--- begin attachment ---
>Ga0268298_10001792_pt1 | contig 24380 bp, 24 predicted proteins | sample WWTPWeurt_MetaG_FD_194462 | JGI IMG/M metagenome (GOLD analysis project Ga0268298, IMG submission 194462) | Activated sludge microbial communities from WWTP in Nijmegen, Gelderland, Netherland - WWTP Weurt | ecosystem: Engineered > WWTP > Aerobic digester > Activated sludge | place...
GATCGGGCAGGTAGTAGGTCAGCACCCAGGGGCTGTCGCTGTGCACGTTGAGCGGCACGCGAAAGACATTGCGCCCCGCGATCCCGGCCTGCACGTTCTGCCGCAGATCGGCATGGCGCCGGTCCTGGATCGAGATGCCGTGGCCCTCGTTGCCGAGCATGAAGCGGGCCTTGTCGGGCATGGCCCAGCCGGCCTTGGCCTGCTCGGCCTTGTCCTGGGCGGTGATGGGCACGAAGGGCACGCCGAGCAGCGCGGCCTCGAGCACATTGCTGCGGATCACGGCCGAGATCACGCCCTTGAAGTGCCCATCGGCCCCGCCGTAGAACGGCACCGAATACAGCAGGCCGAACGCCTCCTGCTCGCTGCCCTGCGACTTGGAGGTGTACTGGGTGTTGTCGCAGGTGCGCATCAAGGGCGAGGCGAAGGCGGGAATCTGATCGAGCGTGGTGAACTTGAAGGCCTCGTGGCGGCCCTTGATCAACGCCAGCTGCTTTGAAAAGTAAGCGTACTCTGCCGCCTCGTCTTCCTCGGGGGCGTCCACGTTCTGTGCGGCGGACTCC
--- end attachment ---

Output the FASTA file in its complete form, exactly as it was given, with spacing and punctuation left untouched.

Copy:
>Ga0268298_10001792_pt1 | contig 24380 bp, 24 predicted proteins | sample WWTPWeurt_MetaG_FD_194462 | JGI IMG/M metagenome (GOLD analysis project Ga0268298, IMG submission 194462) | Activated sludge microbial communities from WWTP in Nijmegen, Gelderland, Netherland - WWTP Weurt | ecosystem: Engineered > WWTP > Aerobic digester > Activated sludge | place...
GATCGGGCAGGTAGTAGGTCAGCACCCAGGGGCTGTCGCTGTGCACGTTGAGCGGCACGCGAAAGACATTGCGCCCCGCGATCCCGGCCTGCACGTTCTGCCGCAGATCGGCATGGCGCCGGTCCTGGATCGAGATGCCGTGGCCCTCGTTGCCGAGCATGAAGCGGGCCTTGTCGGGCATGGCCCAGCCGGCCTTGGCCTGCTCGGCCTTGTCCTGGGCGGTGATGGGCACGAAGGGCACGCCGAGCAGCGCGGCCTCGAGCACATTGCTGCGGATCACGGCCGAGATCACGCCCTTGAAGTGCCCATCGGCCCCGCCGTAGAACGGCACCGAATACAGCAGGCCGAACGCCTCCTGCTCGCTGCCCTGCGACTTGGAGGTGTACTGGGTGTTGTCGCAGGTGCGCATCAAGGGCGAGGCGAAGGCGGGAATCTGATCGAGCGTGGTGAACTTGAAGGCCTCGTGGCGGCCCTTGATCAACGCCAGCTGCTTTGAAAAGTAAGCGTACTCTGCCGCCTCGTCTTCCTCGGGGGCGTCCACGTTCTGTGCGGCGGACTCC